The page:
However, the English Americans and British Americans demography is considered a serious under-count as they tend to self-report and identify as "Americans" due to the length of time they have inhabited America. This is over-represented in the Upland South, a region, settled by the British. Overall, as the largest group, European Americans have the lowest poverty rate and the second highest educational attainment levels, median household income, median personal income of any racial demographic in the nation. According to the American Jewish Archives and the Arab American National Museum, some of the first Middle Easterners and North Africans arrived in the Americas between the late 15th and mid-16th centuries. Many were fleeing ethnic or ethnoreligious persecution during the Spanish Inquisition, a few were taken to the Americas as slaves. In 2014, The United States Census Bureau began finalizing the ethnic classification of MENA populations. According to the Arab American Institute, Arab
Ivar Johansson (wrestler)
For the politician see Ivar Johansson Ivar Valentin Johansson was a Swedish wrestler who competed at the 1928, 1932 and 1936 Summer Olympics. In 1932 he won the gold medal in freestyle middleweight events. Four years he won the gold medal in the Greco-Roman middleweight competition. At the 1932 Olympics Johansson first competed as a freestyle middleweight. Despite being a favorite, he lost his first bout to Kyösti Luukko, yet he won his all other bouts by fall, while Luukko finished second. Two days he was scheduled to compete as a Greco-Roman welterweight. For this purpose he shed five kilograms of bodyweight by fasting and sweating in a sauna, yet easily won all four bouts; the same year he was awarded the Svenska Dagbladet Gold Medal. Johansson never competed at the world championships. At the European championships he won nine titles in 1931–1939, six in Greco-Roman and three int freestyle wrestling. Johansson grew up in a rural area near Norrköping, where he built his strength by manual labor at a farm.
He moved to Norrköping city to work as a police officer and as a wrestling coach. The annual wrestling award "Ivars Guldsko" was established in Sweden in his honor after his death
Hadar is a village in Ethiopia on the southern edge of the Afar Triangle. The village is known for the nearby archaeological digs which have yielded some of the most well-known hominin fossils, including "Lucy." According to Jon Kalb, early maps show caravan routes passing within 10 or 15 kilometers of Hadar, though not through it. The British explorer L. M. Nesbitt passed 15 kilometers west of Hadar in 1928; the Afar Regional State is located in the local rift valley. While the area can vary in altitude, most of the rift valley is flat land; the location with the lowest known altitude in the area saw one of the highest temperatures recorded. The highest peak in the region rises to only 2063m above sea level; the climate in the Afar Region is dry throughout the year. The lowest recorded temperatures were around 25°C during the rainy season from September to March, but can reach as high as 48°C during the drier seasons; as this region is lowlands, it is affected by drought and low air circulation.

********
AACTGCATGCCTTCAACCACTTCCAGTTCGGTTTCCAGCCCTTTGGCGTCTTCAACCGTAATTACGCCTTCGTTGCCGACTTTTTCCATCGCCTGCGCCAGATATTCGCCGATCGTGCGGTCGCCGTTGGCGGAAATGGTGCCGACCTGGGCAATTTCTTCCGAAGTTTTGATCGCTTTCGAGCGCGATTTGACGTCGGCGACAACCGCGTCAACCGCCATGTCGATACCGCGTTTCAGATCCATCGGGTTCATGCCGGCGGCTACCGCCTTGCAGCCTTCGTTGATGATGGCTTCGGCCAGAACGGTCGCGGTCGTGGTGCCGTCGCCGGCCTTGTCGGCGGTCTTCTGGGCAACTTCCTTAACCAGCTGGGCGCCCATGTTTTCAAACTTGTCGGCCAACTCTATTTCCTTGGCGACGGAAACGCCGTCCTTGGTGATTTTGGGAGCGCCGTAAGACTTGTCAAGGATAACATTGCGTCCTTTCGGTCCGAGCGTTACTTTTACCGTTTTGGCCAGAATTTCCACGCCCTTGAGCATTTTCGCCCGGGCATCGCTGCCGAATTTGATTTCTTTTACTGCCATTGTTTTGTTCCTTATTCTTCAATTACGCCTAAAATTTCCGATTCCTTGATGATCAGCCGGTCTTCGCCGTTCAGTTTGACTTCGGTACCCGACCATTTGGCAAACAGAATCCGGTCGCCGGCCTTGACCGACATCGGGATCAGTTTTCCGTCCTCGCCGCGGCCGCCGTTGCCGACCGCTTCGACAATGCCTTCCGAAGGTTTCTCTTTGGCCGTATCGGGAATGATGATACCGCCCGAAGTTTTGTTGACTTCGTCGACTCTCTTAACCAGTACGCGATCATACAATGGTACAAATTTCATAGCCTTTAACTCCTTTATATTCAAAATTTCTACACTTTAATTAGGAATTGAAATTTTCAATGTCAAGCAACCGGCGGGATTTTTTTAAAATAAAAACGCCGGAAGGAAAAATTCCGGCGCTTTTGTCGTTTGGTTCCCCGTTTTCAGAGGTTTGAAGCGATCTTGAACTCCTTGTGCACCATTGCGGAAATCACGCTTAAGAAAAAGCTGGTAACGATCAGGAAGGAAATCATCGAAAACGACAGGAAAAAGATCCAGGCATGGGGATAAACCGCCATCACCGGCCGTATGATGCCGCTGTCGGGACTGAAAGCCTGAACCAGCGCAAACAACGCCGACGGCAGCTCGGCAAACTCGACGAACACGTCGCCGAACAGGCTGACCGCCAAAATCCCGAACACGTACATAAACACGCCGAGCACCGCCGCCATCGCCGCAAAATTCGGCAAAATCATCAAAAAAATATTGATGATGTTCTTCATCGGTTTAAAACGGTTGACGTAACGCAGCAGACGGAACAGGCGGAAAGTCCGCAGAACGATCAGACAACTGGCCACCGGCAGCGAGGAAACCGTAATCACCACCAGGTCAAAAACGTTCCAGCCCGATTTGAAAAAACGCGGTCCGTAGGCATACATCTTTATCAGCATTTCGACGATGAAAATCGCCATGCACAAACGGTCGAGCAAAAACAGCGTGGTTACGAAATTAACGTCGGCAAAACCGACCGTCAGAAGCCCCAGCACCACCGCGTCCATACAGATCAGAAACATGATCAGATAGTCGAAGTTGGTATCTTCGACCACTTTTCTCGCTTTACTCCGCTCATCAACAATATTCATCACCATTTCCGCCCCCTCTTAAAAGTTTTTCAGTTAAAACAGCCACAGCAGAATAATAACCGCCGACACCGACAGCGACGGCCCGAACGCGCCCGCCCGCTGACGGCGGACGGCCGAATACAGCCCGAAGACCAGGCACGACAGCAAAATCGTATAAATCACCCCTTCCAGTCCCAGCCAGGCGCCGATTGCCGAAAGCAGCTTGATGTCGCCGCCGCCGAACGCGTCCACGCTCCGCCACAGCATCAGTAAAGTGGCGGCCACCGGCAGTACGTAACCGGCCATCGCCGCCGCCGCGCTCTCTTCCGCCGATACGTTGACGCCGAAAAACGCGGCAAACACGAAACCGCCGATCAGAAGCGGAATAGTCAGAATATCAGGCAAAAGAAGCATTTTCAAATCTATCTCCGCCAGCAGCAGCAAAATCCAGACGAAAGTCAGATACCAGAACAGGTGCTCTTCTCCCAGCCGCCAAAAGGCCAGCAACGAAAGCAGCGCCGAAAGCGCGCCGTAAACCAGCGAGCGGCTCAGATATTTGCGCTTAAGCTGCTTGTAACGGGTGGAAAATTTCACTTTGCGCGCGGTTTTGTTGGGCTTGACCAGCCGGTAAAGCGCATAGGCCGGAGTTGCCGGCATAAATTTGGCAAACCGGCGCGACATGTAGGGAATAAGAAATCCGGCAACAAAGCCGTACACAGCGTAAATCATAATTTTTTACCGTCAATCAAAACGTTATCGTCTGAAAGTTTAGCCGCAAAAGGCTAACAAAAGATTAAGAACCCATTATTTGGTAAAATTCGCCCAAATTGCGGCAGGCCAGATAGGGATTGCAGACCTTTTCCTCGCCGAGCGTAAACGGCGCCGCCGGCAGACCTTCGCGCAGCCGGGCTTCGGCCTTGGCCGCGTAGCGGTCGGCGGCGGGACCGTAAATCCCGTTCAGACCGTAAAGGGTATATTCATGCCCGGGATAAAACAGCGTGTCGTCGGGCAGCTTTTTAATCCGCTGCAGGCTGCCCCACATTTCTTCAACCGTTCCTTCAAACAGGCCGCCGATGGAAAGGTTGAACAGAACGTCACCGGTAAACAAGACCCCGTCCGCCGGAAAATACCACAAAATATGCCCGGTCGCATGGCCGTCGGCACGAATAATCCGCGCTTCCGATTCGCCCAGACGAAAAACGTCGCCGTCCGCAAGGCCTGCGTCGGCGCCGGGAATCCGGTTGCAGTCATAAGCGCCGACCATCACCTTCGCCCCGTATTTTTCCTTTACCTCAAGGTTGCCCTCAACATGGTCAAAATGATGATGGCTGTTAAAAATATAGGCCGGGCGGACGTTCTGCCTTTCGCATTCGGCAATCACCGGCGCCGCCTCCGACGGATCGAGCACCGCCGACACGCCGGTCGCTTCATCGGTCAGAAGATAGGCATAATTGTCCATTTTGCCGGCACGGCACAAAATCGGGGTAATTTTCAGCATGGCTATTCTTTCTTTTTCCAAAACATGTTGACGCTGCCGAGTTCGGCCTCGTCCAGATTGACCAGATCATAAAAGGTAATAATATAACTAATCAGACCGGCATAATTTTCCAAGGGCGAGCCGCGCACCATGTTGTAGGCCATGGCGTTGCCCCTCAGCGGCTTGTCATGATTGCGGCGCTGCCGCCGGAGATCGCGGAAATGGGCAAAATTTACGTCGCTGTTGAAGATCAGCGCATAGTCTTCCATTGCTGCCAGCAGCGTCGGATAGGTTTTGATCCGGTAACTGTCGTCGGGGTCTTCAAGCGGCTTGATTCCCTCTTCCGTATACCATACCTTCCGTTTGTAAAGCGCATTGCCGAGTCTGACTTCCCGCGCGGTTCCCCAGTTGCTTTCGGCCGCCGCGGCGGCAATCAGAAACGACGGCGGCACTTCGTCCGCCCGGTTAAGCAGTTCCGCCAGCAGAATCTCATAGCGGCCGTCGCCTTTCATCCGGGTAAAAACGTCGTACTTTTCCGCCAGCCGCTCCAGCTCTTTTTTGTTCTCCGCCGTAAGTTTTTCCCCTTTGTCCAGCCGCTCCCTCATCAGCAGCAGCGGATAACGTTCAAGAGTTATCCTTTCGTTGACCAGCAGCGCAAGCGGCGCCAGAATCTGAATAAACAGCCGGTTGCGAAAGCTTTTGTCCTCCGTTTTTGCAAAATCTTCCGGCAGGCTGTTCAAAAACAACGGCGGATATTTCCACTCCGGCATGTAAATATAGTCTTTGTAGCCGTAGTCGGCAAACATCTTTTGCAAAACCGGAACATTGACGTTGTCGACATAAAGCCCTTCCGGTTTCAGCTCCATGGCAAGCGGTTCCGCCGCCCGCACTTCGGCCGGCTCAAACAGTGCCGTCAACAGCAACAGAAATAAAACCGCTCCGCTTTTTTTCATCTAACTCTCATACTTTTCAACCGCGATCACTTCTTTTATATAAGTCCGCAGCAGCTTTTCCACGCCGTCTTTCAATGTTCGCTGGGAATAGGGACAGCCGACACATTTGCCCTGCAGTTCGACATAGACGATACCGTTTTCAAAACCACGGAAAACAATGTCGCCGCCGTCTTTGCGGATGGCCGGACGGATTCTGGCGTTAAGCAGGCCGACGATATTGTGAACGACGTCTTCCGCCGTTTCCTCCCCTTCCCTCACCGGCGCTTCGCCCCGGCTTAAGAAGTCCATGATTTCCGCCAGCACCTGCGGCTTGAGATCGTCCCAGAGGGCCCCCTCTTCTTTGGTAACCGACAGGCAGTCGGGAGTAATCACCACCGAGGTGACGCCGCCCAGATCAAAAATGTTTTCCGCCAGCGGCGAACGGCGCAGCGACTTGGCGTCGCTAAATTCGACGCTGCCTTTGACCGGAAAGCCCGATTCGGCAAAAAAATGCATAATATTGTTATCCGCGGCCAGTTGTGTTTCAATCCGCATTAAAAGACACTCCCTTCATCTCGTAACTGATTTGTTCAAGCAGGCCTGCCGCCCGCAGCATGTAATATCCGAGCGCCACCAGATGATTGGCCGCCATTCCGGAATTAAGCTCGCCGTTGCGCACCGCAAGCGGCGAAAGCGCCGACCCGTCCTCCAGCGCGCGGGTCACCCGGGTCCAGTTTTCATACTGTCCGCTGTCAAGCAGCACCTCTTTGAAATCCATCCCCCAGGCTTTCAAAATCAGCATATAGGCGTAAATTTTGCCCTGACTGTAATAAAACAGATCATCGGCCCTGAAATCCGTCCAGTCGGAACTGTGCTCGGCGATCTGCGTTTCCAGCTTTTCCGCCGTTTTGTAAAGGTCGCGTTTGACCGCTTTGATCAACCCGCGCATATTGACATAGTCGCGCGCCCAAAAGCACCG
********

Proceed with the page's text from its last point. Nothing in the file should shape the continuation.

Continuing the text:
The Awash River, which runs through the area, creates a small belt of drought-resistant vegetation. However, it is made up of salt deposits and desert. Native regional wildlife includes the zebra, ostrich, wild fox, African wild ass. Hadar is located in Qadaqar woreda, part of Administrative Zone 1 of the Afar Region; the Central Statistical Agency has not published an estimate for its 2018 population data, but according to its 2007 census, Administrative Zone 1 had a total population of 410,790 people, with a female population of 186,134 and a male population of 224,656. Its urban population was estimated to be 82,886, while its rural population was estimated to be 327,904; as of 1995, Ethiopia is defined as a "Federal Democratic Republic," and employs a parliamentary legislative system. Hadar is a locality within the Afar Regional State. Hadar, Ethiopia falls under the authority of the Afar Regional State government; the Afar Regional State government consists of legislative and judicial branches.